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IBM Spinoff Kyndryl Starts Trading. Now It Needs to Figure Out How to Grow.

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The IBM office in Foster City, California.

David Paul Morris/Bloomberg

Late Wednesday,


IBM

 completed its long-planned spinoff of Kyndryl, the company’s sprawling managed IT services company. IBM investors largely view the deal as addition by subtraction—pulling out the low-margin, shrinking services arm should put IBM on a path to mid-single-digit revenue growth for the first time in a decade.

But don’t ignore Kyndryl, which instantly becomes the largest publicly-held pure-play bet on IT services. Its stock will start trading on Thursday.

“We start life as a $19 billion start-up,”


Kyndryl

(ticker: KD) CEO Martin Schroeter said in an interview with Barron’s. “We’re the leading infrastructure services company. We start in an enviable position. We’re the biggest player in the industry, our customers really trust us, and they really like the work we’re doing.” 

Kyndryl has 90,000 employees, competing largely with India-based IT outsourcers like


Wipro

and


Tata Consultancy Services
,
and serving some of the world’s largest companies. Schroeter says customers are excited about Kyndryl’s status as a public company.

“They saw there had been underinvestment,” Schroeter says. “They would like us to build new, more expansive capabilities, and they’d like us to be a participants in more of the market ecosystem, as opposed to the narrowly focused IBM (IBM) ecosystem.”

That said, Kyndryl has some financial challenges to overcome, and its valuation is likely to be modest. Revenue in 2020 on an adjusted basis was $19.1 billion, and has been shrinking in recent years—in part a reflection that companies are shifting more workloads off proprietary systems and into the public cloud.

For 2021, Kyndryl estimates revenue will be in the range of $18.5 billion to $18.7 billion. The company expects 2021 adjusted Ebitda, or earnings before interest, taxes, depreciation, and amortization, of between $2.8 billion and $2.9 billion, about flat with the $2.9 billion reported on a pro forma basis in 2020, with pretax income in the $100 million to $200 million range.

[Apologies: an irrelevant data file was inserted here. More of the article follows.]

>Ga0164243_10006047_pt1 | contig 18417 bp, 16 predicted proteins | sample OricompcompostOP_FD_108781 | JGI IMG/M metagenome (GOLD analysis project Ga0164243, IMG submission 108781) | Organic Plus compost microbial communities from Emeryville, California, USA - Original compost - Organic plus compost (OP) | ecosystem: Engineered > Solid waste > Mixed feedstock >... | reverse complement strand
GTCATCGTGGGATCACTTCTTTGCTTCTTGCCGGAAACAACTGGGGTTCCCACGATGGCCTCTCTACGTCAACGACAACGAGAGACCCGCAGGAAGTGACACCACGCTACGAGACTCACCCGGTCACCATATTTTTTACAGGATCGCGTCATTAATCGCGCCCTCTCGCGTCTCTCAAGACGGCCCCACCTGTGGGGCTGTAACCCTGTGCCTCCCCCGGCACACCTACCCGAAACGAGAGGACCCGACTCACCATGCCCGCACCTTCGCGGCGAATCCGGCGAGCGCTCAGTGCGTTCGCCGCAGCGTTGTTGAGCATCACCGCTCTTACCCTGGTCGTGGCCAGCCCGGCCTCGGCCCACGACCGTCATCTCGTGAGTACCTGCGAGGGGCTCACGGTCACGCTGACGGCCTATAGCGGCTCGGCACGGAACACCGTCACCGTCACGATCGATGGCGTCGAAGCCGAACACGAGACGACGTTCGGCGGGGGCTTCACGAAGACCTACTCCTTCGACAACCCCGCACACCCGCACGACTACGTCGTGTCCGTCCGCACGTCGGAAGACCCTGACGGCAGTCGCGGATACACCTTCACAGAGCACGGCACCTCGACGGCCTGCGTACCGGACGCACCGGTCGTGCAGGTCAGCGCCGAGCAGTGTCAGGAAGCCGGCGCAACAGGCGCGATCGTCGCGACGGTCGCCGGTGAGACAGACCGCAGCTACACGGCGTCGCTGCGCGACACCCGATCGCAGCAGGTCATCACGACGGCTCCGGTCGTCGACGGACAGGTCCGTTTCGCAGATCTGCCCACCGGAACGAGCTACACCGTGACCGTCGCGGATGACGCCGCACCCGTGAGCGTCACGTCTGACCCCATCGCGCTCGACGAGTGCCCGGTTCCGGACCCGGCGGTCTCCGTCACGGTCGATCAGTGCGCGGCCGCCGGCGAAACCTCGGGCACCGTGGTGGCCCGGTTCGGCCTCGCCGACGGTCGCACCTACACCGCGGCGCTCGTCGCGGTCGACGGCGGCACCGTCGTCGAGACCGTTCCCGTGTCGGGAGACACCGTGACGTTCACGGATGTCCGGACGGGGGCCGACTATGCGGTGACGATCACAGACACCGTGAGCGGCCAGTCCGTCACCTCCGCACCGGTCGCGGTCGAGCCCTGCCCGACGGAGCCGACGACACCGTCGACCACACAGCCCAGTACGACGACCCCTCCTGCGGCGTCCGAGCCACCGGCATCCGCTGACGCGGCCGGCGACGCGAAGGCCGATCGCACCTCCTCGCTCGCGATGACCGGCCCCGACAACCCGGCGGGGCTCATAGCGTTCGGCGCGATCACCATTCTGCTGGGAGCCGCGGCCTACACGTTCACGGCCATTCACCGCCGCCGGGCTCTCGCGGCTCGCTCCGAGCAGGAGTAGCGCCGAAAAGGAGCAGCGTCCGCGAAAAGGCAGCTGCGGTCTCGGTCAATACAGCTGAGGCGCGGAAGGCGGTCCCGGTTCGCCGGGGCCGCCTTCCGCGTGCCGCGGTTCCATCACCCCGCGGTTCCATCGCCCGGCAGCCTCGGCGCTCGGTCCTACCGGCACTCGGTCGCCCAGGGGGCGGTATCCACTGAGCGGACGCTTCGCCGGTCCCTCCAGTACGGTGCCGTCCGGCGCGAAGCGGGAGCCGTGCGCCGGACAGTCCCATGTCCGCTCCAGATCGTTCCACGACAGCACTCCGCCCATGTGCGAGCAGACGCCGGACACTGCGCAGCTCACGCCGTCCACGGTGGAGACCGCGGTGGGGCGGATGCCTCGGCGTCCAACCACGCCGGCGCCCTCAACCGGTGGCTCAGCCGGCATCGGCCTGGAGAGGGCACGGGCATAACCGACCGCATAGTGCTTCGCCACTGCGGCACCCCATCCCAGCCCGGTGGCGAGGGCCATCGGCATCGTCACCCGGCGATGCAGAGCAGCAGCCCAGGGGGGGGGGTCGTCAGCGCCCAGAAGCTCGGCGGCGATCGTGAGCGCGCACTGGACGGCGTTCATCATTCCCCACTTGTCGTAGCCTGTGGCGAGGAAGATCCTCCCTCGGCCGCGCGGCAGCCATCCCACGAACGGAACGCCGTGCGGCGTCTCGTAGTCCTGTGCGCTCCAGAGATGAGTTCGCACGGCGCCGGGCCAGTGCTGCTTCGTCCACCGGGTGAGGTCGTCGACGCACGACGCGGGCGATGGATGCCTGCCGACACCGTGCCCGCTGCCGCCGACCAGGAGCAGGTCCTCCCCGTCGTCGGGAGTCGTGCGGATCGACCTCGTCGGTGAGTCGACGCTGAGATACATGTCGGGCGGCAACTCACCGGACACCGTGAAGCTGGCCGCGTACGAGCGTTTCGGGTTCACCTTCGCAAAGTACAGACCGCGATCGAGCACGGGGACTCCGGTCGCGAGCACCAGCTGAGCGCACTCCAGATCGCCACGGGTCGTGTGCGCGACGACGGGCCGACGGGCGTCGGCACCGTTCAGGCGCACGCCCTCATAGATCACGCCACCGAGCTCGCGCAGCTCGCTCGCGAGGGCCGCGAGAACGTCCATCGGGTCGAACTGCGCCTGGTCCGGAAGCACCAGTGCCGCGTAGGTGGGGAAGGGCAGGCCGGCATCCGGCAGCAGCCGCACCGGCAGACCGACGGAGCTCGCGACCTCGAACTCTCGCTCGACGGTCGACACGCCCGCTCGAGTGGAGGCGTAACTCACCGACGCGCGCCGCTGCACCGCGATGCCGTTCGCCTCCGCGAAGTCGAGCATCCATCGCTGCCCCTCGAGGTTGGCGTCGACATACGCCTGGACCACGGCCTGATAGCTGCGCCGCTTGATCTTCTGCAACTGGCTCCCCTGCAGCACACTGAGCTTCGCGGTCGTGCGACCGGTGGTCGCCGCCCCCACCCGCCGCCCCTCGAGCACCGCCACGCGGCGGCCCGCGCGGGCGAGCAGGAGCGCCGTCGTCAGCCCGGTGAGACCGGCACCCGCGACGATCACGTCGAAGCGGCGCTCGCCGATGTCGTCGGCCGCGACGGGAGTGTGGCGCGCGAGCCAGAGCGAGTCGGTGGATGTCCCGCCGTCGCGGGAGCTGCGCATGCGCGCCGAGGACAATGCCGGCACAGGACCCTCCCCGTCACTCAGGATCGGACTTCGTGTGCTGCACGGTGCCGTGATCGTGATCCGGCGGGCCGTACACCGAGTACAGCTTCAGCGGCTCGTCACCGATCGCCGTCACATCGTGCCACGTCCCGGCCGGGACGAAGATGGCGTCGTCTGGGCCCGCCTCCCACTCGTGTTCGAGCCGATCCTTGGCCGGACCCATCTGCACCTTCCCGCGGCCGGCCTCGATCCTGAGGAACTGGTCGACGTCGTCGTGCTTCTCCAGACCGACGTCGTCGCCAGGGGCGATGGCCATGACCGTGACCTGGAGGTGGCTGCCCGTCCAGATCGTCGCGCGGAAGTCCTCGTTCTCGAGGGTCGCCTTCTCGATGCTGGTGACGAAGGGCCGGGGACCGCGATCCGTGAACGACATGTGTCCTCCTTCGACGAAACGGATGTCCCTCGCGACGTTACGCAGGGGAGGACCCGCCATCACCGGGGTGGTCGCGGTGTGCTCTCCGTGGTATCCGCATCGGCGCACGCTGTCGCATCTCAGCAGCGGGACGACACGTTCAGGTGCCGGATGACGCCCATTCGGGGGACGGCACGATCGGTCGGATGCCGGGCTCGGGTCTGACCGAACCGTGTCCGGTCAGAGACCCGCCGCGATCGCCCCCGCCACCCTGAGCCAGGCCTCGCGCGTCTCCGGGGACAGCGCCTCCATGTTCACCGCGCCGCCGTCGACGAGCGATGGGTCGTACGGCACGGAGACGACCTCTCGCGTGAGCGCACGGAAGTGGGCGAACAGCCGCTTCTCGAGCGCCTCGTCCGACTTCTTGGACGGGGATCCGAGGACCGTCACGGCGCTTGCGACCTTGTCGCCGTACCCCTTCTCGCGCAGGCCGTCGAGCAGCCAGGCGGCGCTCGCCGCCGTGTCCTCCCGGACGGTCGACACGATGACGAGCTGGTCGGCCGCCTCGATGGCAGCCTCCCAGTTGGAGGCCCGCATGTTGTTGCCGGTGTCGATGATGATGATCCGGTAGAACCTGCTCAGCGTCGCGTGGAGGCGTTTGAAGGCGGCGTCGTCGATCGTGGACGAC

Schroeter concedes that the big question for Kyndryl is how to get the company to grow in a market he estimates at $240 billion. He acknowledges the company has been particularly focused on parts of the market that have been shrinking—software running in on-premises environments, rather than public cloud. He expects the company to build new capabilities to help clients shift their work to Microsoft Azure, Amazon Web Services, and Google Cloud, while adding new capabilities in networking, security, data management, and artificial intelligence.

“You are taking the biggest player in the space, with trusted relationships, and a deep, deep core of experts around the planet, and essentially unleashing it, both with some investment, to create new things and new capabilities,” the CEO adds.

Kyndryl Chief Financial Officer David Wyshner says the company expects to keep shrinking for a few more years as it builds out new capabilities, targeting revenue growth in 2025. To him, the past track record isn’t that relevant—much like the Tampa Bay Buccaneers before they signed Tom Brady—who had won six Super Bowls by that point—to be quarterback.

“It was a different organization, which did not have a game plan to operate in a broader ecosystem,” he says. But unlike the Bucs and Brady, this situation is not going to change overnight. “The selling cycle is long,” Wyshner says. “But the mission is changing on day one, and our ability to invest changes on day one.”

The company will start with modest leverage, about $1 billion in net debt, leaving Kyndryl “some capacity to think about M&A” to add to its capabilities, Martin says. Asked about how the Street is likely to value the business, the CEO says that over time, investors should come to appreciate that Kyndryl is “the leading player in the space, with a new freedom to grow.” Eventually, he says, the stock should trade at a premium to others in the services sector.

But that’s not likely to be the case at first. Kyndryl won’t initially pay a dividend, which might spur the army of retail investors who own IBM for its fat 5.2% yield to unload the stock—and, as noted, the company is facing several more years of shrinking revenue. On Wednesday, in thin when-issued trading, Kyndryl was trading for about $30 a share, giving the company a market cap of about $6.7 billion. While Kyndryl will start life with about a quarter of legacy IBM’s revenue, the valuation will be just 6% of the pre-spin market cap.

Write to Eric J. Savitz at [email protected]

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